Driving down the road to the garden centre, to buy some sticks to use in making a game about migration (don’t ask, it’d take longer than I have to explain), I had the strangest feeling I wasn’t alone. Glancing to my left, I realised there was something on the passenger-side window. Somewhere in the night, an adventurous snail had dropped out of the fuchsia bush that overhangs my garden wall and had been exploring the car. Not noticing the inquisitive wee soul, I’d set off and was happily bowling along at around 50 mph. My unexpected passenger seemed somewhat alarmed by this – no doubt it was the fastest he’d ever travelled, for although my snails are no slowcoaches (watch them head up the wall to the chimney on disco night) they lack wheels.
With another car behind me, it wasn’t possible to stop and leave the freeloader in a convenient hedgerow, so I willed him to hang on and we’d part company at the garden centre. He seemed to take heart from this, and started to explore the window, riding along with his wee feelers blowing in the breeze. Up to the top, and halfway down, sticking to the glass by sheer force of will and a sticky foot.
I tried to keep an eye on him, but after coming close to the verge a few times decided that his fate was in the lap of whatever small gods snails have, and concentrated on my driving.
We made it to the garden centre, both unscathed, and I contemplated finding a suitable flowerbed and setting him down in safety there… then I thought again. Garden Centres are not known for their friendship with those of a shelly persuasion, and in leaving him there, may well be condemning him to an early demise. After his tenacity, and plucky determination, I felt this was not something I could be party to, and suggested to him that if he was still on board when I came out of the centre, I would drop him off in the leafy haven of the lay-by just north of the village.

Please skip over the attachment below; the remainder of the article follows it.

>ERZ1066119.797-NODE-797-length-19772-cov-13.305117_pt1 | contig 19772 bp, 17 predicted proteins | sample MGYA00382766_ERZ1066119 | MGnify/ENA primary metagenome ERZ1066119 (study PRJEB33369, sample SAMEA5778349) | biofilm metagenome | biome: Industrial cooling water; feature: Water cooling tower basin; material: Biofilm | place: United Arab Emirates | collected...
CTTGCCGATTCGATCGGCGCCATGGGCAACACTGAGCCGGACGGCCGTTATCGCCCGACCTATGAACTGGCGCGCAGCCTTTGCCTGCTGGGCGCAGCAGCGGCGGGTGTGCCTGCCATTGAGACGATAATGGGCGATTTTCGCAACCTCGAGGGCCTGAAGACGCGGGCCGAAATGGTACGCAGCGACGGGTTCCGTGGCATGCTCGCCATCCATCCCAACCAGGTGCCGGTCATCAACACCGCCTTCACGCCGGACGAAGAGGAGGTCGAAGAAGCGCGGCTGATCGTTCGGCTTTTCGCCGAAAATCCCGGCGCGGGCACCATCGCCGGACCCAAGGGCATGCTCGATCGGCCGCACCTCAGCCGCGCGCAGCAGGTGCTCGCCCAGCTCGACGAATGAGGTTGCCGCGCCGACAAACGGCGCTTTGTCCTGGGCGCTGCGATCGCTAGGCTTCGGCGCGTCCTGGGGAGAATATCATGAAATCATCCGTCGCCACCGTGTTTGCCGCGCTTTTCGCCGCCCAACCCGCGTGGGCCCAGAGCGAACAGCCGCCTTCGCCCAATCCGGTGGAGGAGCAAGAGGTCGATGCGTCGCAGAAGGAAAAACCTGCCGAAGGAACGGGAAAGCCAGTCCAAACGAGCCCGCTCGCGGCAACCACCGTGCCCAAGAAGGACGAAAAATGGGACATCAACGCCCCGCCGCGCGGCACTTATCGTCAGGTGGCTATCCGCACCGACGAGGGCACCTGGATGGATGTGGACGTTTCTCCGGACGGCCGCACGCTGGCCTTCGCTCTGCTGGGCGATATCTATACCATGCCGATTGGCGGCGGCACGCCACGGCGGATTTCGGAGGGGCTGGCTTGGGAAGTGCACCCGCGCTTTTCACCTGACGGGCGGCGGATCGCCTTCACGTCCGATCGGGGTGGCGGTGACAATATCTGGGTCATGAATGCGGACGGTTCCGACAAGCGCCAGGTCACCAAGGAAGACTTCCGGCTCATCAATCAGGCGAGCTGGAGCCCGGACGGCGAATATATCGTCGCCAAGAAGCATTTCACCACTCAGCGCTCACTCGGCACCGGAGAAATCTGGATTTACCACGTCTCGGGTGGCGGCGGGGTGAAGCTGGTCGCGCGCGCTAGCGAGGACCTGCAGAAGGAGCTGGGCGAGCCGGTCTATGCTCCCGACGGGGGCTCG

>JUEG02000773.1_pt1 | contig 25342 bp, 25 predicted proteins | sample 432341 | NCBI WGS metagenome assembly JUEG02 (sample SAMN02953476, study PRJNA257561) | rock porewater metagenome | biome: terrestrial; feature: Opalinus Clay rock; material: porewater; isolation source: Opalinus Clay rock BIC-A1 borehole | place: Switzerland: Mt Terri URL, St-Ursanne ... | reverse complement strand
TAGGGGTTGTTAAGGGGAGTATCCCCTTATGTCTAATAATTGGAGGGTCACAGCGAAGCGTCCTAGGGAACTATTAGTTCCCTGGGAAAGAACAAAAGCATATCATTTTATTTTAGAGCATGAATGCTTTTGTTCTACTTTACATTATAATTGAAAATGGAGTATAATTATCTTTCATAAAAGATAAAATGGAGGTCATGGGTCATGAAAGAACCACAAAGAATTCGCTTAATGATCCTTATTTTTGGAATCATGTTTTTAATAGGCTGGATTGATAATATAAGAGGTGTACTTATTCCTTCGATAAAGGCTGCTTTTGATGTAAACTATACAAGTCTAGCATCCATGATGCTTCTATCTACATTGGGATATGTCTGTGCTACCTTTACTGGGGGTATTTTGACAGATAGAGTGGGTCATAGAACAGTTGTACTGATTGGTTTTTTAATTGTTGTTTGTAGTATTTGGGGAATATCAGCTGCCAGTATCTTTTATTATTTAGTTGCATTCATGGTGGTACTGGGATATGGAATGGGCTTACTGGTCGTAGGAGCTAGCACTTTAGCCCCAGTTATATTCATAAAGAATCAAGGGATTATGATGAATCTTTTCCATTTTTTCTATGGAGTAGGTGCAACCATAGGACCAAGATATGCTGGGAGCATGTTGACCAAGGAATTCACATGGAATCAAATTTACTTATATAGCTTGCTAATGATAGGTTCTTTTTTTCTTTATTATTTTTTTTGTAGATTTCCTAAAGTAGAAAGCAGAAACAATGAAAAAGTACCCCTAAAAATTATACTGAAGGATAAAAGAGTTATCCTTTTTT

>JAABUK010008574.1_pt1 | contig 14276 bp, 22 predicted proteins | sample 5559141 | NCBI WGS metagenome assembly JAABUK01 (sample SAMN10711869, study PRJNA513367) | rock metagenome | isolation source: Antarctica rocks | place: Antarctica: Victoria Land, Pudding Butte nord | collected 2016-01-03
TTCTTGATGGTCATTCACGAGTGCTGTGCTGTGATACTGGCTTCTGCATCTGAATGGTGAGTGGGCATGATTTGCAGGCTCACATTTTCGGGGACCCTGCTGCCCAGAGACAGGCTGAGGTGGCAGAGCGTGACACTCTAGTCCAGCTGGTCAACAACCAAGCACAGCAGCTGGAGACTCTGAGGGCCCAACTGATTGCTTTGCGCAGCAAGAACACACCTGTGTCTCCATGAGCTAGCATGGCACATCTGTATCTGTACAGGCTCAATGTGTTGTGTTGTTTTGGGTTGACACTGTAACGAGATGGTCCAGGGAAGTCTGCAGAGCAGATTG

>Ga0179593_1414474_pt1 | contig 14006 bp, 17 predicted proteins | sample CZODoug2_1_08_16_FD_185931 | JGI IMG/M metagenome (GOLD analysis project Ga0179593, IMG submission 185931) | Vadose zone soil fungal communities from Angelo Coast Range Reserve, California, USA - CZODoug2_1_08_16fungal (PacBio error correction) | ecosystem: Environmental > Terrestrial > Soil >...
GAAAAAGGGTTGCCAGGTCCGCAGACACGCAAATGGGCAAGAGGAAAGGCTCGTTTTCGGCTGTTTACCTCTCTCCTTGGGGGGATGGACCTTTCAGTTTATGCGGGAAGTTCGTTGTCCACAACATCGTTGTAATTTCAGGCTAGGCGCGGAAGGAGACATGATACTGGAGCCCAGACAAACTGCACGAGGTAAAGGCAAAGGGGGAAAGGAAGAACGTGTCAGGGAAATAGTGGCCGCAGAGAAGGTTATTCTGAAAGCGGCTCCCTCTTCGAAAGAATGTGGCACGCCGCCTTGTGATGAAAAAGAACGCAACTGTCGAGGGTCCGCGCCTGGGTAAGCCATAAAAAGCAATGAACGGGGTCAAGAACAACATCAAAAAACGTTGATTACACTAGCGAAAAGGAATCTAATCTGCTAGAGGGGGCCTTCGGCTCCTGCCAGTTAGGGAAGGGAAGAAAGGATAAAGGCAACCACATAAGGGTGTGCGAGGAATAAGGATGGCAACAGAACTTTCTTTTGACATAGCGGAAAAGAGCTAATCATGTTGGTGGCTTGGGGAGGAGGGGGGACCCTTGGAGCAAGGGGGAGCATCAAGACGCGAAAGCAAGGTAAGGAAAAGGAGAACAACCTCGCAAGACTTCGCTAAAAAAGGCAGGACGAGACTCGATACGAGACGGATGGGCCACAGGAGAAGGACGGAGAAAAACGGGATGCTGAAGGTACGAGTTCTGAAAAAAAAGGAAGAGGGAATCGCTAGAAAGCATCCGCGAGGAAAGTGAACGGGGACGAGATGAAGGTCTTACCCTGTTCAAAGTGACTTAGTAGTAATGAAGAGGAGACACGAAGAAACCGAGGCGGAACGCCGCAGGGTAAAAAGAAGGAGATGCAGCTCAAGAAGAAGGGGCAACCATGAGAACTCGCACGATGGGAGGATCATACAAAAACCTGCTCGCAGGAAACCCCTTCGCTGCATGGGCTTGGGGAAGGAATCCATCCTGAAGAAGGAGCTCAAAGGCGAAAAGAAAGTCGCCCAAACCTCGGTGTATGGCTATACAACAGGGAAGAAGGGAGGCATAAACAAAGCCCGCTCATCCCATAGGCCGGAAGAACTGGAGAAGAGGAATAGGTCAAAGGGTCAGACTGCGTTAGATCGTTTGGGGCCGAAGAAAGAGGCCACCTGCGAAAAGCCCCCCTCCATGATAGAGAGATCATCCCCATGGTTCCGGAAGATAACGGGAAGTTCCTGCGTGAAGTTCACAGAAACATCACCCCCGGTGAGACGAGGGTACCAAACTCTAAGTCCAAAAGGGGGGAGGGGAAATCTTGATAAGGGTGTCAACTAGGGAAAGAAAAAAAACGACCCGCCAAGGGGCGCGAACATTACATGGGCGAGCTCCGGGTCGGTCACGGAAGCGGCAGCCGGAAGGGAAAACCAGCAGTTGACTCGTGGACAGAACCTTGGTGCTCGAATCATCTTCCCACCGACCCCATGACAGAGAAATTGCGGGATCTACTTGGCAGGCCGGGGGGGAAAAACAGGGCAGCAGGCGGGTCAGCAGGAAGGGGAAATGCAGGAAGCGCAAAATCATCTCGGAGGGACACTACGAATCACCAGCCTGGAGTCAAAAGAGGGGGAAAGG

When I came out, he had wandered down to the wing mirror, and was making cautious investigations of the spiderwebs. (Of the spider who lives behind the mirror, there was no sign – obviously reluctant to get involved with one with so many fewer legs than herself). Well, hang on and we’ll soon have you sorted, I said, wondering if anyone was listening to me talking to my wing mirror.
There was a lorry in the lay-by, and no room to pull in behind it. Snail had climbed higher, over the door pillar and onto the corner of the windscreen… less likely to be blown off, I thought, and watched him from the corner of my eye as he clung on like some out-of-place hood ornament, feelers still extended in curiosity at the speed.
So I took him to work.
If you’re still there at the end of the day, I’ll try and take you home, I said, as I got out and unlocked the office door. But you’ll have to be patient – I have to do some shopping and I can’t guarantee what may happen in Tesco’s car-park.
Some six hours later, I emerged to find that he’d settled down for a snooze at the edge of the windscreen, where there’s a bit of a lip that offered some security. Wise lad, I thought. Hang on, here we go again. A seasoned traveller by now, he didn’t even stir as we set off, and remained tucked down and shell-bound all the way.
I guessed he’d had enough of the travelling life when I found him still in the same place after I’d done the shopping. I guess people don’t look closely at the cars when they’re parked – nobody seems to have noticed my car was customised.
So we came home, and after unloading, I carefully lifted him from the windscreen and placed him back in the fuchsia bush. I think he was still snoring. I wondered what he’d think when he woke up – do snails dream of speed, like humans do of flying? And would I know him again, if I saw him sprinting up the wall one rainy night, on his way to the chimney pot?